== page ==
I Support

  • Local
  • Community
  • Journalism
  • logo

Support the independent voice of Denver and help keep the future of Westword free.

Denver’s dining scene is making a big post-pandemic comeback, and we’re hungering to get back out. With so many new ventures and old favorites to visit after more than a year of restaurant shutdowns and restrictions, the choices can be overwhelming, so we’re introducing Short Stop, with recommendations for things that should definitely be on your culinary short list. This week, we introduce you to Little Bakery House.

What: Fried chicken banh mi

Where: Little Bakery House, 2439 South University Boulevard

When: Open daily 10:30 a.m. – 8 p.m.

In early May, a “grand opening” banner quietly made an appearance on a storefront in a small strip mall near the University of Denver campus. The location, which used to be home to a Deli Zone and sits next door to a Blackjack Pizza with a Wendy’s looming less than a block away, wasn’t a neighborhood draw for culinary adventures. But that’s changed. Little Bakery House at 2439 South University Boulevard is a must-stop. And it’s definitely not a bakery — at least not the kind of bakery Americans think of when they see the word.

In his native Vietnam, explains owner Tom Xu, “bakery” is synonymous with banh mi, the country’s staple sandwich built on baguettes. When choosing the name Little Bakery House for his new establishment, he admits that he didn’t expect so much confusion; many people have stopped in expecting to find bread or muffins instead of the small menu board listing banh mi and noodle and rice bowls. But those he’s convinced to give his food a try love it, Xu says, pulling out his phone to show off the perfect five-star rating he’s earned on Google.

One taste, though, and you won’t need Google to convince you that he knows what he’s doing.

The University neighborhood's new addition is a must-try.EXPAND

The University neighborhood’s new addition is a must-try.

Molly Martin

Xu worked at his family business, King’s Land Seafood Restaurant, for eighteen years before it closed in 2019. That restaurant had a reputation as one of the best dim sum spots in the city, winning multiple Best of Denver awards, but now Xu is ready to build a reputation of his own. He chose the location because he “wanted to bring something new to the neighborhood,” and opted for a fast-casual, counter-service model to cater to the nearby students hungry for bites in between classes and families looking for quick and affordable meals.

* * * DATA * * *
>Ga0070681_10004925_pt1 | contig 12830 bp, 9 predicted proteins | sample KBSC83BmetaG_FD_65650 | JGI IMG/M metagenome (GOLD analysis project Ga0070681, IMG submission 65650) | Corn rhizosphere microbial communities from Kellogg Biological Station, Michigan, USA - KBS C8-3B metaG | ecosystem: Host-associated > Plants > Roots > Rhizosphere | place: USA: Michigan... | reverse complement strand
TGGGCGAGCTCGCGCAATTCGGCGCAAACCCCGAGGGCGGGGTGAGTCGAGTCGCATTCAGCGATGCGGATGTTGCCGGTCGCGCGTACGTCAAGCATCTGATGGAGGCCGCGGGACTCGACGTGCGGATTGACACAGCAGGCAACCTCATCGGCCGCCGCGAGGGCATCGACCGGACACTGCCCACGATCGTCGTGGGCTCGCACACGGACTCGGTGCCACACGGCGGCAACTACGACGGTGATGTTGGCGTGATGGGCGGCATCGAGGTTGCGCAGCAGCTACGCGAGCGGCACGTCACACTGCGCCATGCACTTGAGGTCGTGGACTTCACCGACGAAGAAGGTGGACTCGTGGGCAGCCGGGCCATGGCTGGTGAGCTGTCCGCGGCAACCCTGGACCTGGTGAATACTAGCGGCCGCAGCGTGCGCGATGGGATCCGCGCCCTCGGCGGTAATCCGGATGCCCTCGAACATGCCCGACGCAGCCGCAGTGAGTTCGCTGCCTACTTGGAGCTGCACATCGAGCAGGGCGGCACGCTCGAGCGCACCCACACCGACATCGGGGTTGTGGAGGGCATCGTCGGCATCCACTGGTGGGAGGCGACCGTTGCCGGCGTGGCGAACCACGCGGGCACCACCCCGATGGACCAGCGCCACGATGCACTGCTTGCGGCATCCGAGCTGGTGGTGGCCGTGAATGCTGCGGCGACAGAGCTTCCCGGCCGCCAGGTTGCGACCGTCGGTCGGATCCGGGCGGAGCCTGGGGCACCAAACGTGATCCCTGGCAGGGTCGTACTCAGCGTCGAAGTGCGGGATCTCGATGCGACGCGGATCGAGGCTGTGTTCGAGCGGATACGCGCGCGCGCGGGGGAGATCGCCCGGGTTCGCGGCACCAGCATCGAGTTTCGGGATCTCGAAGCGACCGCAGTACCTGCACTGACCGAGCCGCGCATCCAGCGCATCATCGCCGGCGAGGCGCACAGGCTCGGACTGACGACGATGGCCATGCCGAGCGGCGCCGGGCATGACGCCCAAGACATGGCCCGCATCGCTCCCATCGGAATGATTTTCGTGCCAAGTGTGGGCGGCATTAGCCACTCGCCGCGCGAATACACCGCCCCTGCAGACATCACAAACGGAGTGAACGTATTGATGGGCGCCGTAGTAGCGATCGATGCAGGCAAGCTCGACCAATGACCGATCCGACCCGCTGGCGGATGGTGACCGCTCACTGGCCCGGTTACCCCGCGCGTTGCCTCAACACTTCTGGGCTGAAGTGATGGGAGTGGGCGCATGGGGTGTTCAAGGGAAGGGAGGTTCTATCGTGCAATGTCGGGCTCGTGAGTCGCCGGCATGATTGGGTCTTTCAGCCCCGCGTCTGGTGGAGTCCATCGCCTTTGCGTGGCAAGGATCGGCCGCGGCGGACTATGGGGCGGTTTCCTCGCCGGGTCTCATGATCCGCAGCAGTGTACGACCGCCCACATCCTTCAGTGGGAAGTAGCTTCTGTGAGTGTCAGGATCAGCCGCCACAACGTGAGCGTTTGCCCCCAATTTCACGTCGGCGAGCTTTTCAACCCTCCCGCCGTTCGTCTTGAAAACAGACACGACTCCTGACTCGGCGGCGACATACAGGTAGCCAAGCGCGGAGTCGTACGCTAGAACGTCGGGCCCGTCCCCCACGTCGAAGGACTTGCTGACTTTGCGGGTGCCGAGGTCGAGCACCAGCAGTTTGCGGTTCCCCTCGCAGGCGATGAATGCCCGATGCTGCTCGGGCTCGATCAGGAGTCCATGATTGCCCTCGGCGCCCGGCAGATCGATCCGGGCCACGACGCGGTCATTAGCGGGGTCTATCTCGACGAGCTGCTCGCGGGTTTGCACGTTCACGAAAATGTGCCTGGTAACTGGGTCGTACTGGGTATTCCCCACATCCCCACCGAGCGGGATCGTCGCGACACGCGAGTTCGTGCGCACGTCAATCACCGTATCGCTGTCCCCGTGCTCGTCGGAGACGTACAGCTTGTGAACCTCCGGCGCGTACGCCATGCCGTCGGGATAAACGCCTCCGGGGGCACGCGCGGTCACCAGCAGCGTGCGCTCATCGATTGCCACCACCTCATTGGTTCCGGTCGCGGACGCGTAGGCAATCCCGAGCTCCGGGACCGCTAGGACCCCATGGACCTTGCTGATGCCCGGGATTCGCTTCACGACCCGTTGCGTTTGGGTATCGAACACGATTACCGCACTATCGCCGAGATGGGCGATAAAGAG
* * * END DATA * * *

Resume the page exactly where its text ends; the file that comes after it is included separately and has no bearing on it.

Everything served at Little Bakery House is made in-house, including the bread for the banh mi, which is baked daily. And oh, what bread it is. While loaves at some other banh mi spots lean toward crumbly on the outside, the bread here nails the lightly crisp exterior texture that staves off sogginess while the insides remain supremely light, airy and chewy.

And the banh mi only get better from there. The options include more typical fillings like lemongrass grilled pork or beef and a cold cut combo along with a vegetarian version, but Xu is most proud of his two non-traditional additions: lemongrass grilled shrimp and fried chicken. “Those are only mine,” he says with a smile.

In a world where “fast-food fried chicken sandwich wars” are an actual thing we talk about, please turn your attention to the fried chicken sandwich here, which truly deserves fanfare. Pounded thin and crusted in super-crispy panko, the tender chicken breast is perfectly seasoned. Like all the banh mi at Little Bakery House, it’s added to a split baguette along with mayo, cucumber, jalapeno, cilantro and pickled radishes and carrots. 

The only possible way to improve this banh mi is to ask for some of the bright-red, housemade chili oil alongside, a request that Xu is happy to accommodate — as long as you don’t want a dozen blueberry muffins, too. 

Keep Westword Free… Since we started Westword, it has been defined as the free, independent voice of Denver, and we would like to keep it that way. Offering our readers free access to incisive coverage of local news, food and culture. Producing stories on everything from political scandals to the hottest new bands, with gutsy reporting, stylish writing, and staffers who’ve won everything from the Society of Professional Journalists’ Sigma Delta Chi feature-writing award to the Casey Medal for Meritorious Journalism. But with local journalism’s existence under siege and advertising revenue setbacks having a larger impact, it is important now more than ever for us to rally support behind funding our local journalism. You can help by participating in our “I Support” membership program, allowing us to keep covering Denver with no paywalls.

Source Article